IT STARTED IN NAPLES Clark Gable and Sophia Loren co-star in Melville Shavelson's 1960 romantic comedy about a Philadelphia lawyer (Gable) who has to go to Naples to deal with his brother's affairs after a car accident claims his life. This includes a young son (Marietto Angeletti) being looked after by the sister (Loren) of his brother's wife, who also died in the crash. At the intersection of High and Stiles streets July 30 at 9 p.m .
KING KONG Frankenstein, Dracula, and, well, Germans all beat producer David O. Selznick to the monster-movie punch, but 1933's King Kong birthed both the Hollywood FX-driven creature feature and the scream queen, and everybody's inner adolescent boy has been anxiously thrilled ever since. Filmmaker Carl Denham (Robert Armstrong) heads to the mysterious Skull Island in search of something fantastic to shoot and brings along his intended leading lady, Ann Darrow (the gloriously named Fay Wray). The movie man finds exactly what he's looking for in the titular giant ape that takes a liking to the fair-skinned beauty and instantly becomes a 20th-century metaphor. Though dated, King Kong is the streamlined benchmark by which all monster actioners (from Creature From the Black Lagoon to Jurassic Park) are measured. And if you can sift through all the inspired readings that have been extrapolated from this puppy--the racially xenophobic one about the big, black hijacked Other punished for trying to take our women, the Depression-era one about Kong's Empire State Building ascent as social climbing, the sexual one about Kong as the manifestation of man's animalistic lust for woman--you can sit back and enjoy one of Hollywood's undisputed B-lot classics. (BM) At the American Visionary Arts Museum July 29 at 9 p.m.
MAGIC EYE FILM SERIES The last installment curated by series founder Mary Helena Clark before she heads off to graduate school, this evening's lineup features a hearty dose of 1960s and '70s underground New York. In 1965, filmmakers Juan Drago and Bruce Torbet (who would go on to shoot Frank Henenlotter's indelible 1982 Basket Case) followed around pop art impresario Andy Warhol at his prolific midtown Factory for a few months, resulting in a 21-minute short documentary. But the highlights tonight are two shorts from film/performance bright star Jack Smith, whose 1963 Flaming Creatures remains one of underground cinema's most deserving of a DVD reissue. Tonight, Clark screens Smith's 1960 "Overstimulated," in which two men (Smith associates Jerry Sims and Bob Fleischner) don dresses and jump around in front of flickering TV sets, and "I was a Male Yvonne De Carlo," which features Smith himself starring as De Carlo, one of the actresses that Universal Pictures used to replace star Maria Montez, the queen of the escapist 1940s Technicolor adventures. Montez died in 1951, but Smith cast a drag queen named Mario Montez for Flaming Creatures in her honor. At the Red Room at Normal's Books and Records July 29 at 8:30 p.m.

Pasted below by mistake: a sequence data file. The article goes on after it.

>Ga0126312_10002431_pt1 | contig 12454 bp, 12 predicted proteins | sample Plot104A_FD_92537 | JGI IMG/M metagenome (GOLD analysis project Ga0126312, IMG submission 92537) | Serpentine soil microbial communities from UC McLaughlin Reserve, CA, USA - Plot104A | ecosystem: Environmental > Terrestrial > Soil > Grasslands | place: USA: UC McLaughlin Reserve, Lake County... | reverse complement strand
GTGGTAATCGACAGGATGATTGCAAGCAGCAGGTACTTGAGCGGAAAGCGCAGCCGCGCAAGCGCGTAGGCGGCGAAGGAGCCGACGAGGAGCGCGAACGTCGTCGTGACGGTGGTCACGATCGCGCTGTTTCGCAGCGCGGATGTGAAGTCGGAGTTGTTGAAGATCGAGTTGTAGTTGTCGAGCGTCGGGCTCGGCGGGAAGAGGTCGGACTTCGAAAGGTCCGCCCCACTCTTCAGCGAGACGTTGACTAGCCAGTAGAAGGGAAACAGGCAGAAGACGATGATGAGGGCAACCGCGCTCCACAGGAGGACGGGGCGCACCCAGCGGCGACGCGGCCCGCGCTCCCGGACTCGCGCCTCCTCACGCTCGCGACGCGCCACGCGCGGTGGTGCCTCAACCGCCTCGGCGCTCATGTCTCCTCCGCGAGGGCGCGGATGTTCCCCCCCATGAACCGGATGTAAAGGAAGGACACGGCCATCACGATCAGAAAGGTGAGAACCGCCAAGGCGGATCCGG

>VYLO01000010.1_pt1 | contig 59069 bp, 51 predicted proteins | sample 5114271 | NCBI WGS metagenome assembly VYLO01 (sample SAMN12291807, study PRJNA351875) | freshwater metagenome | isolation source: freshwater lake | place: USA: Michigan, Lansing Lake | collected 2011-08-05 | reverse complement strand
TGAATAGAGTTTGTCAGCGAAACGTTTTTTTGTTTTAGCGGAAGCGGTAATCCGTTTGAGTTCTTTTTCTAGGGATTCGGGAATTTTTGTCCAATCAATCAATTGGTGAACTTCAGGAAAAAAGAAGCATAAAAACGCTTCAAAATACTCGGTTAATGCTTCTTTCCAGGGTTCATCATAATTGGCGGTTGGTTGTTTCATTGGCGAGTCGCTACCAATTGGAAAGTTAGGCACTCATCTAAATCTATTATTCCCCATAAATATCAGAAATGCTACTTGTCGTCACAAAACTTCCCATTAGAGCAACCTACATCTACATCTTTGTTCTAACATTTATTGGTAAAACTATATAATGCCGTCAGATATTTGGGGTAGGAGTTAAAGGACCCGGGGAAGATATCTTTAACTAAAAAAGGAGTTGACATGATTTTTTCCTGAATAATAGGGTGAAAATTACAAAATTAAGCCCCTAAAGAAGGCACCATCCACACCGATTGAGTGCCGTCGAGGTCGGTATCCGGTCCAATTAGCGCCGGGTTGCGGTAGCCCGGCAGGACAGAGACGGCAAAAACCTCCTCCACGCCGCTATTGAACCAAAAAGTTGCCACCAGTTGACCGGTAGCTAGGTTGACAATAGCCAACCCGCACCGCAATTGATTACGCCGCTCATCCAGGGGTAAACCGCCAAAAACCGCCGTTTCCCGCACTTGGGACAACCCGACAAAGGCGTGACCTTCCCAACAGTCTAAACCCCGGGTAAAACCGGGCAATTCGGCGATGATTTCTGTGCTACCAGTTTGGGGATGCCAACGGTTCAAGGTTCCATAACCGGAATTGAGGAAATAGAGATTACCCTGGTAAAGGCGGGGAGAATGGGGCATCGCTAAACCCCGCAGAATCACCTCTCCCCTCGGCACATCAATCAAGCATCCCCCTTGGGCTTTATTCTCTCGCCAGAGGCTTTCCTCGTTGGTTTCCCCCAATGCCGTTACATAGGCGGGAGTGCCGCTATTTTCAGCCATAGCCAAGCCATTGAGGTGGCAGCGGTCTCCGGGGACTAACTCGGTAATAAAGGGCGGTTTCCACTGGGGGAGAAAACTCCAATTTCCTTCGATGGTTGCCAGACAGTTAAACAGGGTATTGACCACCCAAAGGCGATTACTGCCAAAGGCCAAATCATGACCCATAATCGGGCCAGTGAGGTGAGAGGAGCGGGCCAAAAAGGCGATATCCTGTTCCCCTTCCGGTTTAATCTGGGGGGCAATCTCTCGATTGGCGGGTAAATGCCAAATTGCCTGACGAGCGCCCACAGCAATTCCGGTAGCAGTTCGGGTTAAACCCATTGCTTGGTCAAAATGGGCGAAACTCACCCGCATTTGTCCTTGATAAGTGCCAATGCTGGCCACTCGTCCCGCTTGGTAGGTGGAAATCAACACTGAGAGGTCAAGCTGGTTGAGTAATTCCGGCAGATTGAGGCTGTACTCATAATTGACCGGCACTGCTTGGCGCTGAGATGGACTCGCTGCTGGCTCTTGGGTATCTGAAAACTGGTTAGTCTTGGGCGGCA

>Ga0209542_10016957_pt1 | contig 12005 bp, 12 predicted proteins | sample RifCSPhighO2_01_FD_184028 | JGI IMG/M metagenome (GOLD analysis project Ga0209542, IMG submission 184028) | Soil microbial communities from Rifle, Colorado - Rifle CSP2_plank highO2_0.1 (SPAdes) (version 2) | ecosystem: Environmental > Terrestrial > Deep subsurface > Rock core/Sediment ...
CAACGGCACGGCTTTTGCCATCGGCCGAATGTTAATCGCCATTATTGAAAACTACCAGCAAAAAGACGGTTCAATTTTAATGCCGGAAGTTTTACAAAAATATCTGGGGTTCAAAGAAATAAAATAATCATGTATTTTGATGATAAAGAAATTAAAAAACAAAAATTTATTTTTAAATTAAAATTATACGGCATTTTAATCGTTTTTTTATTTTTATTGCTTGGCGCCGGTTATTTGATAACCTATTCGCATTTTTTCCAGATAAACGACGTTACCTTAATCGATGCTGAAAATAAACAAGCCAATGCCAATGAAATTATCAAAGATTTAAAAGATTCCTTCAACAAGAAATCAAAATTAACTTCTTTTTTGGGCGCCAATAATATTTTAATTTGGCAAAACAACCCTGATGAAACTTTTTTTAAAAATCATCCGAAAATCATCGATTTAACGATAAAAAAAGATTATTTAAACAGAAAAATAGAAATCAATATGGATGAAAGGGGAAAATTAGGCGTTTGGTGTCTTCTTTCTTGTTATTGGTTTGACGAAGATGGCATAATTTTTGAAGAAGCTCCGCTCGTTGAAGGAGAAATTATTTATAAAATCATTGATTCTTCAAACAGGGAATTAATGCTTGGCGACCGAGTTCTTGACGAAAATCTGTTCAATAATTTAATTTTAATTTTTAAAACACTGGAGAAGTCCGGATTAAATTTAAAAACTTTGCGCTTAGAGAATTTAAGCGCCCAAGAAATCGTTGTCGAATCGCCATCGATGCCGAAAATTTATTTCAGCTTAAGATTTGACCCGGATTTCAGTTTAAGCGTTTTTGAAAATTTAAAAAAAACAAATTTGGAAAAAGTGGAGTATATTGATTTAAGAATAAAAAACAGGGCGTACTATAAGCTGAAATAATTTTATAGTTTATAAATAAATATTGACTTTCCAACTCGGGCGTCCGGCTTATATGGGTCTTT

TWILIGHT: NEW MOON Director Chris Weitz helms this installment in the movie adaptation of Stephenie Meyer's fantasy/romance novels starring Kristen Stewart, Billy Burke, Robert Pattinson, and Pattison's eyebrows. At Fells Point's Broadway Pier Aug. 4 at 8:45 p.m .